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Looks Like Daniel Lee's Revamp of Burberry Isn't Going Well

The luxury spending slowdown has been a mixed bag for fashion brands. Some, like Prada, have weathered the storm just fine; Kering’s outlook for 2024 was less sunny — now, Burberry‘s reporting that it, too, is feeling the hit.

On Wednesday, Burberry Group PLC published its preliminary results for the fiscal year ending on March 30, 2024, which covered Daniel Lee‘s first few collections for the British fashion house. (The designer made his debut for Fall 2023. That product arrived in stores in September.) It revealed that reported revenue was down 4%, to £2.97 billion, and that its adjusted operating profit decreased 34%, to £418 million, with particularly tough times in the Asia-Pacific and U.S. markets. 

In a statement, CEO Jonathan Akeroyd admitted that “executing our plan against a backdrop of slowing luxury demand has been challenging.”

“While our FY24 financial results underperformed our original expectations, we have made good progress refocusing our brand image, evolving our product and strengthening distribution while delivering operational improvements,” he said. “We are using what we have learned over the past year to finetune our approach, while adapting to the external environment. We remain confident in our strategy to realise Burberry’s potential as the Modern British Luxury brand and in our ability to successfully navigate this period.”

Akeroyd joined Burberry in the spring of 2022 from Versace, where he oversaw its sale to Michael Kors (which would then become Capri Holdings). Before that, he was at Alexander McQueen for over a decade. Lee came on that September, with the executive hoping he’d help boost the accessories business and flesh out its ready-to-wear offering in order to double revenue in the long term.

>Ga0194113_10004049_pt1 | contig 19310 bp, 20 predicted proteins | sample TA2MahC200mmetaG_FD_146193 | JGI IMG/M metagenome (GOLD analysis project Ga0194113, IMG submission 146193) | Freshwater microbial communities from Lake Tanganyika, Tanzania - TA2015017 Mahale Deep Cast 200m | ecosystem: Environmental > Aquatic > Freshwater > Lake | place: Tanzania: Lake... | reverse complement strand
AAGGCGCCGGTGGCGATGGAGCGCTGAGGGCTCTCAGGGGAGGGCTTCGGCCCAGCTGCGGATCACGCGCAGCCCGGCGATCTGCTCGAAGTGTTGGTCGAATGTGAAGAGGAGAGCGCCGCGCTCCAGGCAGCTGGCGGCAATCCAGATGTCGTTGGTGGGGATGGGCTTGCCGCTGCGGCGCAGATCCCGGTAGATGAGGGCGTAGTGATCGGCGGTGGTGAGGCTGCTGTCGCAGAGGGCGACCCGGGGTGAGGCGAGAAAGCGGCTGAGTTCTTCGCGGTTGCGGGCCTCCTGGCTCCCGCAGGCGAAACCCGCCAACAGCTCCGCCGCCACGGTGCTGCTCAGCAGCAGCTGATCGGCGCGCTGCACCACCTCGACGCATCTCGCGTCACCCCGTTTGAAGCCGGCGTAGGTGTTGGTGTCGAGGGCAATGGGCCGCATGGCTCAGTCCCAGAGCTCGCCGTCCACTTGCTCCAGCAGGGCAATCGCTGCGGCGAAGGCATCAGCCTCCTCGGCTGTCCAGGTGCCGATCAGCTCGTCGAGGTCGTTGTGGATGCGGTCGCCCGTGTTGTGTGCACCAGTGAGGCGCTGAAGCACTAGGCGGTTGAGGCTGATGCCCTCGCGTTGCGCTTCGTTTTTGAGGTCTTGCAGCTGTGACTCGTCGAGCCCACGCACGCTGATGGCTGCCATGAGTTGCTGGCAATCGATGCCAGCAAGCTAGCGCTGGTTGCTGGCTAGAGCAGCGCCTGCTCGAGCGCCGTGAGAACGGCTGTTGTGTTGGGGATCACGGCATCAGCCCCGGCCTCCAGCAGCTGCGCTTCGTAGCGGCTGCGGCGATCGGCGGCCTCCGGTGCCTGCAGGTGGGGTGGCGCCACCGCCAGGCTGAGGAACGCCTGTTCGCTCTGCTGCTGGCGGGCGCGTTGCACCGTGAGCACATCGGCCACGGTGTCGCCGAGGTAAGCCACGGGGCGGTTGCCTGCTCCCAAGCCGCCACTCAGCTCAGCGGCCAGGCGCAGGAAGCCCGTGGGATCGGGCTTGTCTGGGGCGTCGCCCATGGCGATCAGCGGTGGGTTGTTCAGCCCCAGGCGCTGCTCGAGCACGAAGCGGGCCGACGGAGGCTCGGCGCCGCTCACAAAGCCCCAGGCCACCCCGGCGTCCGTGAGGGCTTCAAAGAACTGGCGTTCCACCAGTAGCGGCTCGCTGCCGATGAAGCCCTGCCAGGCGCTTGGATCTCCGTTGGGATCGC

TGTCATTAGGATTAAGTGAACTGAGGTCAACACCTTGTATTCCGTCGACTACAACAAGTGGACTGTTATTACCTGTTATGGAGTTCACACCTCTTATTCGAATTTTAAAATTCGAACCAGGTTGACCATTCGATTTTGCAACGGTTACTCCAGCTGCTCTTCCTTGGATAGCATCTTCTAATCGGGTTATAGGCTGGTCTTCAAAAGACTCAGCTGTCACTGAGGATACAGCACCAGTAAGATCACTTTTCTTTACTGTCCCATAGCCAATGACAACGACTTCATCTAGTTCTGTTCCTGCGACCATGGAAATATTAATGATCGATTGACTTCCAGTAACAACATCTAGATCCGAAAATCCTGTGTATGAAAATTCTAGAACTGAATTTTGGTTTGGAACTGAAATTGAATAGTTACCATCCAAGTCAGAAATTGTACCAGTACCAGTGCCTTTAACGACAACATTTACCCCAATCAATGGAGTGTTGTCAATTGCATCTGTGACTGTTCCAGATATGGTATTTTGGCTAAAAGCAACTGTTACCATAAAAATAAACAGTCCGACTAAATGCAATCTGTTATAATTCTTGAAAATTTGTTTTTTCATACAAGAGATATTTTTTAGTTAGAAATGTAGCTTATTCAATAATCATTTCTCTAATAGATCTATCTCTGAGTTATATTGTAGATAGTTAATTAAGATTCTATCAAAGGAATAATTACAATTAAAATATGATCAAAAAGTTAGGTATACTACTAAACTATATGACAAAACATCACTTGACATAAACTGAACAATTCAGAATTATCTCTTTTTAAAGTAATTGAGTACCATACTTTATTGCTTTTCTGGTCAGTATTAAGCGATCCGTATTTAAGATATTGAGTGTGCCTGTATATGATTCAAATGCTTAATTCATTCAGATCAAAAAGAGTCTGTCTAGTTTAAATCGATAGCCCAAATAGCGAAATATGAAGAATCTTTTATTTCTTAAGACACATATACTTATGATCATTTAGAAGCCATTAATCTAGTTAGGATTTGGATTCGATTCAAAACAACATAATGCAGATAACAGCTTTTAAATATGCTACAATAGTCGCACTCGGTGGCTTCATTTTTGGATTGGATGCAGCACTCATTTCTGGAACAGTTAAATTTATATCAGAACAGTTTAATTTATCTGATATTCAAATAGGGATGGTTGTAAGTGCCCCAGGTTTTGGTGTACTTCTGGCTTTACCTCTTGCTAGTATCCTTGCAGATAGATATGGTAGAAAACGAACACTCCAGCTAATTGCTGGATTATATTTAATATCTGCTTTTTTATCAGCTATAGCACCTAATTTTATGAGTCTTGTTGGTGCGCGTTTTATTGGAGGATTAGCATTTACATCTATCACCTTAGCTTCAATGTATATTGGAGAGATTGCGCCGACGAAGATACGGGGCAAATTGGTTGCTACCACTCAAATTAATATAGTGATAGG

With the star designer now in the job for more than a year, it seems like that goal is off to a slow start.

Looking ahead, Burberry said it’s doubling down on the storytelling around its products, as well as further fine-tuning its offering, retail experience and approach to wholesale. In its outlook, the company wrote that the first half of Fiscal Year 2025 will “remain challenging,” with wholesale revenue expected to go down “by around -25% as we increase control of distribution,” but that it’s hopeful about the rest of the year. “We expect to see the benefit of the actions we are taking from H2,” the report reads. “We have identified cost savings to enable us to offset the impact of inflation in the second half. Based on foreign exchange rates effective as of 25 April 2024, we now expect a currency headwind of c.£30m to revenue and c.£20m to adjusted operating profit in FY25.”

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